Elf Orpine

Elf Orpine Close-up

The Domain is host to a rich diversity of habitats and species.  On the unique habitat of some of our sandstone outcrops, Diamorpha smallii flourishes in harsh environmental extremes of temperature and moisture.  Elf Orpine, also know as Small’s Stonecrop, has been listed as endangered by the Tennessee Department of Environment and Conservation because of it’s rarity, narrow habitat requirements, and vulnerability to extirpation from the state.

Despite it’s endangered status, Elf Orpine is remarkably tolerant to a range of environmental extremes that prevent other species from surviving.  D. smallii can survive frost, submersion, high temperatures, and extremely dry conditions.  Emerging in winter, the small green leaves start to turn red in February and March.  Elf orpine flowers in late March into April, requiring ant, bee, or other small flying insect pollination in order to produce the seeds that will then emerge next winter.  The condensed life cycle of this small flowering plant allows it to avoid the harsh temperatures and droughts of summer and the freezing temperatures of winter.   Elf Orpine cannot self pollinate, and will not produce seeds without the pollinating activity of ants or other small insects.  D. smallii entices ants and other small insects to pollinate with a small amount of nectar at the base of the small white flowers.

I highly recommend all nature enthusiasts to hike out towards Piney Point on a sunny April afternoon, and to turn north off trail about a quarter mile before the overlook at Piney point.  Look for clusters of Virginia Pine encircling openings in the forest where the Warren point Sandstone is exposed.  Amidst patches of mosses and lichens D. smallii grows in unmistakable dense patches of white flowers on delicate red stems and round succulent leaves.  But tread lightly as you explore these other-worldly ecosystems, because however resilient these plants may be to environmental stresses, while in their flowering stage they are no match for the trampling capacity of our hard-soled boots.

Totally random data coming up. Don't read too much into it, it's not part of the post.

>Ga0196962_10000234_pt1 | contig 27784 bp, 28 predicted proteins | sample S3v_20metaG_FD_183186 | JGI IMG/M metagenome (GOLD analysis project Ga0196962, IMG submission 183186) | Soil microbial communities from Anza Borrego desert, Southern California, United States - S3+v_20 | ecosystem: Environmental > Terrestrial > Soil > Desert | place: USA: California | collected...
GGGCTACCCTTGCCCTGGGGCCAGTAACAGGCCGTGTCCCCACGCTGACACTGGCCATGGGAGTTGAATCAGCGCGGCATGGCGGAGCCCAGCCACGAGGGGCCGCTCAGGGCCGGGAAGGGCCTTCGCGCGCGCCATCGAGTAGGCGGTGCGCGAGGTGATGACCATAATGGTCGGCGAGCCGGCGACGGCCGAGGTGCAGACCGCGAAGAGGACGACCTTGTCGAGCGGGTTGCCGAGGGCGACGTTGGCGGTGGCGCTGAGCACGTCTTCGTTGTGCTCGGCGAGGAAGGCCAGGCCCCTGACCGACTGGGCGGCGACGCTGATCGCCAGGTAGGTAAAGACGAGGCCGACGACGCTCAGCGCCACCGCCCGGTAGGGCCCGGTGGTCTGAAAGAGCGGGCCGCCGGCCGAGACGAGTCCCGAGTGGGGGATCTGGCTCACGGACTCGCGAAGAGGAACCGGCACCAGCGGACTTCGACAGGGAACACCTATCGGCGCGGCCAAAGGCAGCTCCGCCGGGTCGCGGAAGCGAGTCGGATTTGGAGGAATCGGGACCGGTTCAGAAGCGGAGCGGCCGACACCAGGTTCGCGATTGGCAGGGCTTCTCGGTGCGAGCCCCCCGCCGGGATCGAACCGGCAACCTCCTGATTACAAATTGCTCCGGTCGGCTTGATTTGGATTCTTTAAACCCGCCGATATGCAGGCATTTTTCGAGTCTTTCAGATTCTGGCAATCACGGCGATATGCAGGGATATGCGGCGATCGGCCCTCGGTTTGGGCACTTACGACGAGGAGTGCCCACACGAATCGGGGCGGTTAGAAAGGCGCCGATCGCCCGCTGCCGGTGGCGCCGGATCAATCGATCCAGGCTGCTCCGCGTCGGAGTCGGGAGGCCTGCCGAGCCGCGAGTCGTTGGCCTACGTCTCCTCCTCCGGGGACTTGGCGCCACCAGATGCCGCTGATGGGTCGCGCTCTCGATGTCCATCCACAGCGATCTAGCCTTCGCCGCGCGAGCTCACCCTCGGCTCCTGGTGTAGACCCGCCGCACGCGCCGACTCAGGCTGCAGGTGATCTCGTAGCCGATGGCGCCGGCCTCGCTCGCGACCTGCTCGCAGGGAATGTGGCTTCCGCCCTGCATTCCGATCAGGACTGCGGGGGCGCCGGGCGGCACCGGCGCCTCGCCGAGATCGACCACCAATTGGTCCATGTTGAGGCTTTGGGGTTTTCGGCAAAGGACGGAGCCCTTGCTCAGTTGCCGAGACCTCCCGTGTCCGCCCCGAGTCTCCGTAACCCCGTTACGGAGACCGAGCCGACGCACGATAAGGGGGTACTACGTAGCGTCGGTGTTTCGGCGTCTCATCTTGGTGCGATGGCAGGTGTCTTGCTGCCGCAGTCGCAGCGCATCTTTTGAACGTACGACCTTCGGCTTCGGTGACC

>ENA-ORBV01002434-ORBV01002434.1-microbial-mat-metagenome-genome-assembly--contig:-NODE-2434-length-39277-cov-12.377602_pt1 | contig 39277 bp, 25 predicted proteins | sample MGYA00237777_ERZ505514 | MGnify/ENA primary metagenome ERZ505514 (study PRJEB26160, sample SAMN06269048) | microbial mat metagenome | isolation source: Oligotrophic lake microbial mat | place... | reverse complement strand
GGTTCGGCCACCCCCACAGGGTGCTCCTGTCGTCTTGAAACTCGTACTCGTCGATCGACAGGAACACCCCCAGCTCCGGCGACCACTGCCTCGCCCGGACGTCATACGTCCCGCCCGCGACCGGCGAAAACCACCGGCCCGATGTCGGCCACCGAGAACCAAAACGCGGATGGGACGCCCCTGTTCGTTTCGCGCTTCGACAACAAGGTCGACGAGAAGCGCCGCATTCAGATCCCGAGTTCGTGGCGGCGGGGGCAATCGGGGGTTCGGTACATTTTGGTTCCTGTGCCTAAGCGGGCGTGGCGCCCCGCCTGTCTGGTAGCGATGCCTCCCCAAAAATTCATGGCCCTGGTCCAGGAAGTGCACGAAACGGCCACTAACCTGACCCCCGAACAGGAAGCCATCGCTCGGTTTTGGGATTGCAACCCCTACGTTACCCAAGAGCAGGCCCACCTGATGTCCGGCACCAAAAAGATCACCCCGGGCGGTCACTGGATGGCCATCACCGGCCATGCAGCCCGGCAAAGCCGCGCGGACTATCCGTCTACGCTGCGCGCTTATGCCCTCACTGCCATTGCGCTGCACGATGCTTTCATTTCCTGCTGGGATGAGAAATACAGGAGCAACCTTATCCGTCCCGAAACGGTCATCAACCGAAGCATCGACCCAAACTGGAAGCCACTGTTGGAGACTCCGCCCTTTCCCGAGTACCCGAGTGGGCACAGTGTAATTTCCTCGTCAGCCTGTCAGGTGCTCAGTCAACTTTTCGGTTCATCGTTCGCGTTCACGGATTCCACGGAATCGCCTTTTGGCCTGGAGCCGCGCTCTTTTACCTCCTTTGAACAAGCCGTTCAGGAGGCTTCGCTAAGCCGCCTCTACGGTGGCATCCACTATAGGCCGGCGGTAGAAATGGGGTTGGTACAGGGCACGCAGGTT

Diamorpha smallii is a biodiversity gem on our rich domain, and we should not only appreciate its beauty, but we should study its biology in the interest of conservation.  Broadening our understanding of Elf Orpine and other rare species is critical to maintaining the Domain’s status as a host to such incredible biodiversity.  Grab a magnifying glass, tread lightly, and be amazed.

Elf Orpine whole plant


About waltete0

Thomas Walters '15 is an Ecology and Biodiversity major. He is taking Dr. Evan's Conservation Biology this spring and is working with Kristin Stockton '14 and Milo Wan '14 on a project monitoring populations of endemic plant species on sandstone outcrops in the Domain. Thomas is also working in the Landscape Analysis Lab finding and mapping the abandoned roads of the Domain.

One comment

  1. Pingback: Sewanee’s Endangered Plants | Sewanee Herbarium

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